9. The combination with a rifle of a tele scope mount comprising two spaced telescope receiving standards and a rigid bar connecting said standards, said standards having shouldered extensions adapted to pass through correspondinglyg' shouldered openings in said bar, said extensions being threaded at their free ends and provided with means consisting of spring washers and nuts for securing said standards to said bar, the first of the said extensions being so attached to said bar as to act as a pivot for the rotation of the telescope, the second of the said extensions being so attached to said bar as to permit a slightrotation of the telescope around said pivot, and means for accomplishing the said rotation, consisting of a screw, threading into the said bar and contacting with one side of the said second extension and an opposing spring contacting with the other side of said second extension.
10. The combination with a rifle of a telescope having adjustable means for positioning its line of collimation with respect to the axis of the rifle, said means consisting in part of member having a toothed periphery, and a spring actuated plunger, said plunger having at one end a knife edge adapted to mesh with the teeth of the said toothed member, said plunger with its said operating spring being adapted to fit loosely in a recess in an adjustable threaded member, said threaded member being arranged to screw in or out of a similarly threaded fixed member, means being provided in said fixed member to prevent the rotation of the said plunger, the depth of the recess in the said adjustable threaded member being such that when it is screwed sufliciently far into the said threaded fixed member, said plunger will make contact with the bottom of said recess, locking said plunger against disengagement from the serrations of said toothed member, the dimensions of the parts also being such that, when said adjustable threaded member is unscrewed from the fixed threaded member, the said toothed member will be unlocked and rotatable.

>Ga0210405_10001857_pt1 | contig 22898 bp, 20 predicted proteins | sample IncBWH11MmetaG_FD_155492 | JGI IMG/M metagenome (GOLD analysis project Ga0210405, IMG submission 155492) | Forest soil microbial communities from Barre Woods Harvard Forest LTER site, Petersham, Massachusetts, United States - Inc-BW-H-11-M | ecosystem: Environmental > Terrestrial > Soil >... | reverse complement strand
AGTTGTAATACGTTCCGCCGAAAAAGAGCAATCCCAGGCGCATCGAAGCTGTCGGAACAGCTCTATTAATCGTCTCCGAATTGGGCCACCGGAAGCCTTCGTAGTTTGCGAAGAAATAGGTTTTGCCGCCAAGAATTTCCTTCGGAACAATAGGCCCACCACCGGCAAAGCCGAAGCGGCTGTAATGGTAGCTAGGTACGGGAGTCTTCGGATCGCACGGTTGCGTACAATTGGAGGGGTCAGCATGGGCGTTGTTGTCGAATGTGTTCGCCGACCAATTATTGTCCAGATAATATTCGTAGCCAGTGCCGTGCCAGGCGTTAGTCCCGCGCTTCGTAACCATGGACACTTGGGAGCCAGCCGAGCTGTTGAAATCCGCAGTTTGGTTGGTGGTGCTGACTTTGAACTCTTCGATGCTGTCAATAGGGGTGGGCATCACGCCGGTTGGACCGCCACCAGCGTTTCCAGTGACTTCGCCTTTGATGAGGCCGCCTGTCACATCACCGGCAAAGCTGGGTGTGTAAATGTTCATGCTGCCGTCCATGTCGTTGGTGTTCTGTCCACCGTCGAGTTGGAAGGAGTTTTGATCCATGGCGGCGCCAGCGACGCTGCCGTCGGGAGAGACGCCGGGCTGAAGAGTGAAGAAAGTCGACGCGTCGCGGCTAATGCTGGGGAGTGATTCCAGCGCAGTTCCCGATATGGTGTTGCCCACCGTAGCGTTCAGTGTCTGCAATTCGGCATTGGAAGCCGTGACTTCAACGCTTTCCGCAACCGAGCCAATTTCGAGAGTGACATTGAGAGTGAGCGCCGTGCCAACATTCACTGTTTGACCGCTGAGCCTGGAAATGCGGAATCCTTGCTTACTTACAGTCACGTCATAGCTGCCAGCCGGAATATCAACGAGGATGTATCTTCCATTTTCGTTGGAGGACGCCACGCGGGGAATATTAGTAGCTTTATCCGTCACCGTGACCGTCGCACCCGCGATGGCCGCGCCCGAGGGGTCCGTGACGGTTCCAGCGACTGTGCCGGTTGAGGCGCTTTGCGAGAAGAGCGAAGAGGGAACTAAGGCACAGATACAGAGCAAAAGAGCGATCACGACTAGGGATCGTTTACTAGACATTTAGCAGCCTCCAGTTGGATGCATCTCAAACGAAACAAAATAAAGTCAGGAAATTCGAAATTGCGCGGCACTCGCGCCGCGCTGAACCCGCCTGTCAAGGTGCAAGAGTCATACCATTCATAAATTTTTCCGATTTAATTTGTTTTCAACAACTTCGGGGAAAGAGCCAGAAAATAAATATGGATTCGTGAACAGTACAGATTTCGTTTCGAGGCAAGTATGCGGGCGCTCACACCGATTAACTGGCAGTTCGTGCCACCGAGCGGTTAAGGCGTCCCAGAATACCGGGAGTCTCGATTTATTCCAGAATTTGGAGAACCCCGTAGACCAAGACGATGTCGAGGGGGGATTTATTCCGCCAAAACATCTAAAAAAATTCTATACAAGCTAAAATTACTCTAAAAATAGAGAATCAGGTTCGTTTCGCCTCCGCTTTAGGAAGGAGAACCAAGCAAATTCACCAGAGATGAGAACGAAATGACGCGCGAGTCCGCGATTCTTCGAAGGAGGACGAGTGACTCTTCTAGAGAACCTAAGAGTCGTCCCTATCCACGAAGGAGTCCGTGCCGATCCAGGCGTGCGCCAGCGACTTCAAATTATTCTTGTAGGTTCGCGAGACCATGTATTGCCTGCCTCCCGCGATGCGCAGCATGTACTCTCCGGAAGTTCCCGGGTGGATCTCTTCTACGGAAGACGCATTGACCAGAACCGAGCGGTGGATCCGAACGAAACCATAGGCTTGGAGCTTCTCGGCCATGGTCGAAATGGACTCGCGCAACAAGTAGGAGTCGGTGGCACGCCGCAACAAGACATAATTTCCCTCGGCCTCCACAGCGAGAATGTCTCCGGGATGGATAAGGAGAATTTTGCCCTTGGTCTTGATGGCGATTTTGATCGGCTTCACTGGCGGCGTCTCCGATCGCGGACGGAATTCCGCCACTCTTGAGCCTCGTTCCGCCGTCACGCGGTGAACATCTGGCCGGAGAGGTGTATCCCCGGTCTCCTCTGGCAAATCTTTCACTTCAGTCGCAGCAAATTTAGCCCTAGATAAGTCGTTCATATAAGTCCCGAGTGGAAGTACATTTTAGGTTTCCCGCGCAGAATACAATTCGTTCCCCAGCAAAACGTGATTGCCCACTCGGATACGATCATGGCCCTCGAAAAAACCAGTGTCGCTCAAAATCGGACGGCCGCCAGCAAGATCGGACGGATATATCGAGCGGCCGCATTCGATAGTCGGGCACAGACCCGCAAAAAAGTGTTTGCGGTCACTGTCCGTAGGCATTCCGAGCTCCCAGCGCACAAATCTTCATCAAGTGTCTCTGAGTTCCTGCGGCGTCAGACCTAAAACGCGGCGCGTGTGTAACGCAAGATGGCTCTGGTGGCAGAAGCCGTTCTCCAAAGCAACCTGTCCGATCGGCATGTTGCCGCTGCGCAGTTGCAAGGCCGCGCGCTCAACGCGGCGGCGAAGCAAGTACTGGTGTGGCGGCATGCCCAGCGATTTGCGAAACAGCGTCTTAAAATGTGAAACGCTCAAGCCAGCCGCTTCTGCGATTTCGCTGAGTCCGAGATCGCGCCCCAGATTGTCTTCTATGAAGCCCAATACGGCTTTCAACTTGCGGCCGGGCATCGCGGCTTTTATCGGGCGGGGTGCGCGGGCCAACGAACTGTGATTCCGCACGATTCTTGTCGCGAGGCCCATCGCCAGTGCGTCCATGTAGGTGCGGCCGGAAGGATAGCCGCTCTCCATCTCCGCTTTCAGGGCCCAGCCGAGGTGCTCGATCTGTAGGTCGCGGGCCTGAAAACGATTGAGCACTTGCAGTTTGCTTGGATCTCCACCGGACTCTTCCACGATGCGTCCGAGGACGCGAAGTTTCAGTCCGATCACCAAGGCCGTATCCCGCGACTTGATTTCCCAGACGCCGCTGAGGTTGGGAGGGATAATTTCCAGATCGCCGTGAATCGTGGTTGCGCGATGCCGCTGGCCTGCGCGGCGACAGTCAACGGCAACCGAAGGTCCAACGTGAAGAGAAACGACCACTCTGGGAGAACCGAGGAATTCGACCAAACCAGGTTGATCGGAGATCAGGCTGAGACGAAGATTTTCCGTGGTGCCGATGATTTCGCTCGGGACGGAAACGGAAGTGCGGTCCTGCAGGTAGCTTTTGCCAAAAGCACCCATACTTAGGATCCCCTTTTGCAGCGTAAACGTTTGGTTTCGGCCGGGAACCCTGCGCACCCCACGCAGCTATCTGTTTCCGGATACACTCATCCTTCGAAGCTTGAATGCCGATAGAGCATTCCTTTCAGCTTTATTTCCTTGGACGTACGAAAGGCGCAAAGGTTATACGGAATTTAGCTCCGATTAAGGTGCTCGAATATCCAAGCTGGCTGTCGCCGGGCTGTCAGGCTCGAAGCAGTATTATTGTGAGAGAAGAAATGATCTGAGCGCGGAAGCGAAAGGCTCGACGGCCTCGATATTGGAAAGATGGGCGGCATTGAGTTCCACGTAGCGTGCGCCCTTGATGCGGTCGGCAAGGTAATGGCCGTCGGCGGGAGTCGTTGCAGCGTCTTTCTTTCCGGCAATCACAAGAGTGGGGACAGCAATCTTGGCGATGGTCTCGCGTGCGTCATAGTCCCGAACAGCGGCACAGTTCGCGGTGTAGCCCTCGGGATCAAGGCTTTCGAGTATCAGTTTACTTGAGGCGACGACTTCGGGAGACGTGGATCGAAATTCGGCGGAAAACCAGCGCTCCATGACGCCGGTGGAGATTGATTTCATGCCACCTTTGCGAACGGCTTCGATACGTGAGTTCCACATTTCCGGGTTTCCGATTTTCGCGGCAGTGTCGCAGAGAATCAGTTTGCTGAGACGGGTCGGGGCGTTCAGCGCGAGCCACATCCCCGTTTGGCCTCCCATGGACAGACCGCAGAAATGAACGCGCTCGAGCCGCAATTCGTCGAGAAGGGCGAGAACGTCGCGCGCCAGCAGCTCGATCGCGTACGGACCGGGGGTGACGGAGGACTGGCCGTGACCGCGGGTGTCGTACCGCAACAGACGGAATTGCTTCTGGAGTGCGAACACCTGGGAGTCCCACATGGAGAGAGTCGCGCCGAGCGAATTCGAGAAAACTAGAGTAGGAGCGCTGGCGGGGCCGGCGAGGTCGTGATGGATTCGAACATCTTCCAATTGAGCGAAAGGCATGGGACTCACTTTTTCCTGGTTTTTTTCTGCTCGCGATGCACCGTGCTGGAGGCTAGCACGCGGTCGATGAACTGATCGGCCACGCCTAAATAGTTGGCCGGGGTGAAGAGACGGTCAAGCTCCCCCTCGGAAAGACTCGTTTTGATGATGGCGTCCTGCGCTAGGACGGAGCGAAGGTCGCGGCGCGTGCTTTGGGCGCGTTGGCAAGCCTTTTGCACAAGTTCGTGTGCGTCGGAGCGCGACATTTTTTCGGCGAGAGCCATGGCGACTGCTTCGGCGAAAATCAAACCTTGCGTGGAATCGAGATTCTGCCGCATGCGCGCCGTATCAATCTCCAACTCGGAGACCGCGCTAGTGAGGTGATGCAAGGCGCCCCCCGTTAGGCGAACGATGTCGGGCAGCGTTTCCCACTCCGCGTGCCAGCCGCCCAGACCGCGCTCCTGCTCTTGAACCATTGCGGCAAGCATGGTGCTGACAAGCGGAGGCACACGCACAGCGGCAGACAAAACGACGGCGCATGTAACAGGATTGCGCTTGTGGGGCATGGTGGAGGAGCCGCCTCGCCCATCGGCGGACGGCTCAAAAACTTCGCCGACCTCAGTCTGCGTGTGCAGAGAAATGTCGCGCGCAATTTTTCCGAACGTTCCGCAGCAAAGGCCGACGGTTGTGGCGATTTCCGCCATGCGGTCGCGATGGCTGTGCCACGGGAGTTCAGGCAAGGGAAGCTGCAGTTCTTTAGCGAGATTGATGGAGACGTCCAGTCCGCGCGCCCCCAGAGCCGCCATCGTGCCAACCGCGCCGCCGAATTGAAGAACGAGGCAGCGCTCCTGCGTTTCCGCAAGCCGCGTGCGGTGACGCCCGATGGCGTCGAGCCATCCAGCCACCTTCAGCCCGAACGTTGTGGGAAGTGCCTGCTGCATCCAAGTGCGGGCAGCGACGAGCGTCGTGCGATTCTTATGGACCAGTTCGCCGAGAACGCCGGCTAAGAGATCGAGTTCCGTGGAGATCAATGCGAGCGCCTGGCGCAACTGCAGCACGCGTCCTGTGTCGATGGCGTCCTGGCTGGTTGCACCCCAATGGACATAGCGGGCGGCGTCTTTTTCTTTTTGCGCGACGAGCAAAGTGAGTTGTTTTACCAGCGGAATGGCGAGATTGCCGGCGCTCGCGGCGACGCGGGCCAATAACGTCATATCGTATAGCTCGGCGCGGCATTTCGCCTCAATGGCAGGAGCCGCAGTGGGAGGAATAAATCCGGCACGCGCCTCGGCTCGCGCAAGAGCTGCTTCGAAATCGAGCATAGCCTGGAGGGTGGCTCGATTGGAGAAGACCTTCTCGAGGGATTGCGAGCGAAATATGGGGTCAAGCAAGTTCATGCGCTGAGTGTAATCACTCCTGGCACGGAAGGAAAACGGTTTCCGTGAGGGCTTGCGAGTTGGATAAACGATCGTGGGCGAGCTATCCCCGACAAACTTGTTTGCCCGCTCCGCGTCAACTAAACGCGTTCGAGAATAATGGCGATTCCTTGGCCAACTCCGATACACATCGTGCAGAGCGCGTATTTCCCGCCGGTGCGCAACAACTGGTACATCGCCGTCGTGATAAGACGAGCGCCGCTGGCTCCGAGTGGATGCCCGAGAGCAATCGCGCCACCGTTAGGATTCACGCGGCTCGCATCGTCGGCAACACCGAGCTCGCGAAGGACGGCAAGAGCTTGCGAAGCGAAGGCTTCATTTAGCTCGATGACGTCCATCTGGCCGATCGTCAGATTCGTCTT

11. A telescopic musket sight adapted for use with a fire arm having a portion consisting of one or more under-cut lugs and a pivot pin in proximity to said lugs, embodying a bar, supports for a telescope carried by the bar, means carried bythe bar for receiving the pivot pin and binding the bar thereto, and means on the bar for engaging the under-cut lugs.
12. A telescopic musket sight adapted for use with a fire arm having a portion consisting in part 0]": one or more under-cut lugs and a pivot pin in proximity to said lugs;
embodying a bar, supports for a telescope carried by the bar, the bar formed for engagement with the lugs, means for clamping the bar to the pivot pin and means for forcing the bar into engagement with the lugs.
13. A telescopic musket sight, embodying spaced telescope receiving standards, a bar connecting the standards, and means carried by the bar and engaging a standard for oscillating the telescope about an axis of the other standard.
14. A telescopic musket sight, embodying spaced telescope receiving standards, a bar 1 connecting the standards, one of said standards being oscillatable about a vertical axis and the other movable transversely of the bar, whereby corrections in the setting of the telescopic sight maybe made.
HARRY K. RUTHERFORD. WALTER E. KROTEE.
|Citing Patent||Filing date||Publication date||Applicant||Title|
|US2545419 *||Jun 15, 1946||Mar 13, 1951||Francis P Cleary||Telescope gun sight mounting|
|US2767473 *||Sep 13, 1954||Oct 23, 1956||Craven Edgar A||Detachable scope mount for guns|
|US3045351 *||Jul 21, 1959||Jul 24, 1962||Dayton Theodore S||Mount for telescope sights|
|US5657546 *||Aug 14, 1995||Aug 19, 1997||The United States Of America As Represented By The Secretary Of The Navy||Spotting round bore alignment mechanism for rocket launcher|
|US6061945 *||Feb 5, 1998||May 16, 2000||Litton Systems, Inc.||Optical clamping system|
|US6295170||Oct 30, 1996||Sep 25, 2001||Litton Systems, Inc.||Alignment element for multiple channel sight and method|
|US6591538||Sep 20, 2001||Jul 15, 2003||Christopher A. Holler||Scope mount for firearms having projectiles traveling at subsonic speed and associated methods|
|US6708439 *||Feb 13, 2003||Mar 23, 2004||Elmer Laitala||Adjustable mount for rifle sight|
|International Classification||F41G1/00, F41G1/387|